Alice Meynell

Standard Name: Meynell, Alice
Birth Name: Alice Christiana Gertrude Thompson
Indexed Name: A. C. Thompson
Pseudonym: A. C. Thompson
Married Name: Alice Christiana Gertrude Meynell
Pseudonym: Alice Oldcastle
Pseudonym: Francis Phillimore
AM was a late nineteenth- and early twentieth-century poet, as well as the author of criticism, journalism, essays, art reviews, introductions, and translations. Her output amounted to ten essay collections and six poetry volumes during her lifetime (not including those selected or anthologised). AM 's poetry and journalism were both guided by her voluntary obedience to the Catholic Church . Stylistically innovative, her essays pay close attention to form on the one hand and empirical truth on the other. Her reputation during her lifetime was astonishingly high. Male contemporaries like George Meredith and Coventry Patmore ranked her poetry and prose with the greatest writers of the English tradition.
“Dictionary of Literary Biography online”. Gale Databases: Literature Resource Center-LRC.
Tuell, Anne Kimball. Mrs. Meynell and her Literary Generation. Dutton.
107, 178


Connections Sort descending Author name Excerpt
death Katharine Tynan
She was buried in Kensal Green Cemetery, where her lifelong friend Alice Meynell was also buried.
Matthew, Henry Colin Gray et al., editors. Oxford Dictionary of National Biography.
Dedications Rosamund Marriott Watson
She dedicated Vespertilia and Other Verses, which appeared by 30 November 1895, to Alice Meynell with Sincere Admiration and Friendship.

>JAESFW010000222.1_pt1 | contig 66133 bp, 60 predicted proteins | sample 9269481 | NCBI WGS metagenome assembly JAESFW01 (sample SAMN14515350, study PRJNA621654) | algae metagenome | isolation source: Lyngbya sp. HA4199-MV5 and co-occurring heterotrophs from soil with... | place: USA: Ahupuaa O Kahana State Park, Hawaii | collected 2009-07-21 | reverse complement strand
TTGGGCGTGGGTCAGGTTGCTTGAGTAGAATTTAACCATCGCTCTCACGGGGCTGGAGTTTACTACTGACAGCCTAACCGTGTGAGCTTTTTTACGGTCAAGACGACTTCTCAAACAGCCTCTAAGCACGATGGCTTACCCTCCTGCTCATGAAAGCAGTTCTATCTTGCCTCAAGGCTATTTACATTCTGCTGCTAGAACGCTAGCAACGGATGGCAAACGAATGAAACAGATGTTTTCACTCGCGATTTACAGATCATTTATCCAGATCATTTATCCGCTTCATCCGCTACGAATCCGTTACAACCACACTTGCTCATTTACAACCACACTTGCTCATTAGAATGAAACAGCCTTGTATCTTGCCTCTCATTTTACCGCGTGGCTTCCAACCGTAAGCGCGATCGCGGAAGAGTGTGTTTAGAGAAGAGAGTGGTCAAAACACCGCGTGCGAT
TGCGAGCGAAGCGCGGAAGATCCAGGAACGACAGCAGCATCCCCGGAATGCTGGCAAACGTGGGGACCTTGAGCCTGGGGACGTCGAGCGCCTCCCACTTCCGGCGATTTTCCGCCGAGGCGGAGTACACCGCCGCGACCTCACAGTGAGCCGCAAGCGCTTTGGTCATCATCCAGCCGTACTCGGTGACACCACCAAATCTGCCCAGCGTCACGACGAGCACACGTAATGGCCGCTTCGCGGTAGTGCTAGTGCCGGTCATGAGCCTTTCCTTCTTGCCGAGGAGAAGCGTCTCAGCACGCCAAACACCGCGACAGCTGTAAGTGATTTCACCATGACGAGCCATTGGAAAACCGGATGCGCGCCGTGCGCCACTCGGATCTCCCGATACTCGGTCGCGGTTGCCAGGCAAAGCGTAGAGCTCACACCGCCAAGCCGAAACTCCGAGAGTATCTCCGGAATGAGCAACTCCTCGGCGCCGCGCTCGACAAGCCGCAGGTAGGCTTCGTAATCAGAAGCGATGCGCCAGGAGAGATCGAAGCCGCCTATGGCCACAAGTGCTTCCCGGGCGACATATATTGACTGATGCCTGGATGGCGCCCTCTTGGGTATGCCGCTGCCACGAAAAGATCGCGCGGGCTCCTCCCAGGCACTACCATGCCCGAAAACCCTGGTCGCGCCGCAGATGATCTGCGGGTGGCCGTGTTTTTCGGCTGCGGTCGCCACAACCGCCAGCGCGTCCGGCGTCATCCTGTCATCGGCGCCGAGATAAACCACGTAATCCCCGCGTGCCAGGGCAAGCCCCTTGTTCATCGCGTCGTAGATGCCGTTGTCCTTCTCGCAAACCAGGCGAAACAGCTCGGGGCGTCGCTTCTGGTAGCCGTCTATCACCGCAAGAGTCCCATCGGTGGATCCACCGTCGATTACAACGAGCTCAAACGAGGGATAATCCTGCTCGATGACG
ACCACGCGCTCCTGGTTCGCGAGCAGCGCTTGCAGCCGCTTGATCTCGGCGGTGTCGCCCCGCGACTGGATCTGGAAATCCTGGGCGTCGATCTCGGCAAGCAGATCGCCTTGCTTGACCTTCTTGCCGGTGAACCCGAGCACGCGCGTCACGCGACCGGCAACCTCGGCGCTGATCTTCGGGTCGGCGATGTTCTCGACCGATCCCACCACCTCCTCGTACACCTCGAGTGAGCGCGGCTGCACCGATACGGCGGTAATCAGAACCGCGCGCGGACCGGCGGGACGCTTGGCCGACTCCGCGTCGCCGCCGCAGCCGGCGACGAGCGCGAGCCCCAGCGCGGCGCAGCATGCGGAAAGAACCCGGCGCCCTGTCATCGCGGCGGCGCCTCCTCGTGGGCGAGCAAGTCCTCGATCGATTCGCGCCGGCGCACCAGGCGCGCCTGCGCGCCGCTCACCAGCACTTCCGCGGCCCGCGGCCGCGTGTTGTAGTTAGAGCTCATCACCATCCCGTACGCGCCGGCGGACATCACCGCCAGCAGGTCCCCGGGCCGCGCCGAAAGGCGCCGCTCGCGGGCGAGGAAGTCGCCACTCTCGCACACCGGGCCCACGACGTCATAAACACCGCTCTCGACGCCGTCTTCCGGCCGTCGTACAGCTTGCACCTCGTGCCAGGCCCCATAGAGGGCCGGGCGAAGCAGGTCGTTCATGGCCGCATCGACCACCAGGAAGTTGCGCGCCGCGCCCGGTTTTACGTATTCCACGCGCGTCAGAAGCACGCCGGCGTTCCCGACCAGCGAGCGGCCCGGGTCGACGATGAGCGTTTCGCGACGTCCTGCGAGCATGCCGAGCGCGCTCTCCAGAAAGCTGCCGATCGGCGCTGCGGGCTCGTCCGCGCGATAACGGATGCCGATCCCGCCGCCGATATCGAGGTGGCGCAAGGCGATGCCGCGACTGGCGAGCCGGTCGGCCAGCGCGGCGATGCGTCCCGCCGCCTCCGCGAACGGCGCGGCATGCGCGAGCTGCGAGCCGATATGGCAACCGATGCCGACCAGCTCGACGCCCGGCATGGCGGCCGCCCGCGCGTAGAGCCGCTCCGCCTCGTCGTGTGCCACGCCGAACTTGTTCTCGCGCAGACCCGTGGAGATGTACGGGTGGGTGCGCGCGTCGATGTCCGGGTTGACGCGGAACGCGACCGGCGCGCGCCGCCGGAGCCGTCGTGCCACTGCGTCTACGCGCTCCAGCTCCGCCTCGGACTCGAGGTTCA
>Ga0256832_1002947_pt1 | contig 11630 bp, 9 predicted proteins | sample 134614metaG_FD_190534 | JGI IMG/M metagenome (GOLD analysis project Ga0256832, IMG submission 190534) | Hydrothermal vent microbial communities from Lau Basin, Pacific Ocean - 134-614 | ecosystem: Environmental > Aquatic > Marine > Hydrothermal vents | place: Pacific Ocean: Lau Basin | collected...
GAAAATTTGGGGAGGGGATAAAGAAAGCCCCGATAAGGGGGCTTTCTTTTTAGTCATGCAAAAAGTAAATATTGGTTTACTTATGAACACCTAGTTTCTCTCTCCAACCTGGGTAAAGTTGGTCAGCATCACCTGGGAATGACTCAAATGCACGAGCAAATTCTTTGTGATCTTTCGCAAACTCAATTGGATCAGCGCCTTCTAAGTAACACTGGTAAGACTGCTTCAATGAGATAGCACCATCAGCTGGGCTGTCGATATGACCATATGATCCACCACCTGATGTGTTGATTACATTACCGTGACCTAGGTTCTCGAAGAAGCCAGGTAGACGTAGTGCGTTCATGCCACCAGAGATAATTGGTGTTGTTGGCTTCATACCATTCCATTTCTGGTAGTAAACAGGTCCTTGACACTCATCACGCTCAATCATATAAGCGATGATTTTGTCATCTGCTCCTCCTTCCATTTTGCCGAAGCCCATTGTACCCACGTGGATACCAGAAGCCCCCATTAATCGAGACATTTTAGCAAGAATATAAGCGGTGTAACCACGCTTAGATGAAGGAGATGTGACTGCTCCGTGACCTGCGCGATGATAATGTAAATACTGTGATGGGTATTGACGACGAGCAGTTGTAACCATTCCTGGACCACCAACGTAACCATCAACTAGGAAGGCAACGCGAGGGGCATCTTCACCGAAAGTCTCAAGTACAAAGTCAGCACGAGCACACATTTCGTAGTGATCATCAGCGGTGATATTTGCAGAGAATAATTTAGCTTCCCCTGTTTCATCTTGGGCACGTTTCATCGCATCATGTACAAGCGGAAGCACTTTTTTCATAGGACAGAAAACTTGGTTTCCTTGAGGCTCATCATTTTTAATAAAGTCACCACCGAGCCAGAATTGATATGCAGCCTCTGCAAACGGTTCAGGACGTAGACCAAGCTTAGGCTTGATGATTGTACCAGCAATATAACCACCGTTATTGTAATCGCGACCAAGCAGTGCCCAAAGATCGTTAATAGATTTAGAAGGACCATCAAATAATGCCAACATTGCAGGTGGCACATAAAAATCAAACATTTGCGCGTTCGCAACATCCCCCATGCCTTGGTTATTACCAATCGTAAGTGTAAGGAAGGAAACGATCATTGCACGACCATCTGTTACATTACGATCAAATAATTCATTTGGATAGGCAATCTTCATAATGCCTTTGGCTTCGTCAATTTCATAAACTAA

Hughes, Linda K. “’Fair <span data-tei-ns-tag="tei_title" data-tei-title-lvl=‘m’>Hymen</span> holdeth hid a world of woes’: Myth and Marriage in Poems by ’Graham R. Tomson’ (Rosamund Marriott Watson)”. Victorian Poetry, Vol.
, No. 2, pp. 97-120.
Hughes, Linda K. “A Fin-de-Siècle Beauty and the Beast: Configuring the Body in Works by ’Graham R. Tomson’ (Rosamund Marriott Watson)”. Tulsa Studies in Women’s Literature, Vol.
, No. 1, pp. 95-121.
Several of the poems had been previously published in Longman's, Scribner's...
Dedications Katharine Tynan
On hearing of the working title of her volume, Yeats had written, I am sure you will under the circumstances alter the title as the appearance of a book with the title you propose would...
Family and Intimate relationships Viola Meynell
Viola's mother was the poet Alice Meynell , who was nominated twice for the Poet Laureateship, although she never received it. She was also an essayist and journalist. She died on 27 November 1922.
“Dictionary of Literary Biography online”. Gale Databases: Literature Resource Center-LRC.
MacKenzie, Raymond N. A Critical Biography of English Novelist Viola Meynell, 1885-1956. Edwin Mellen.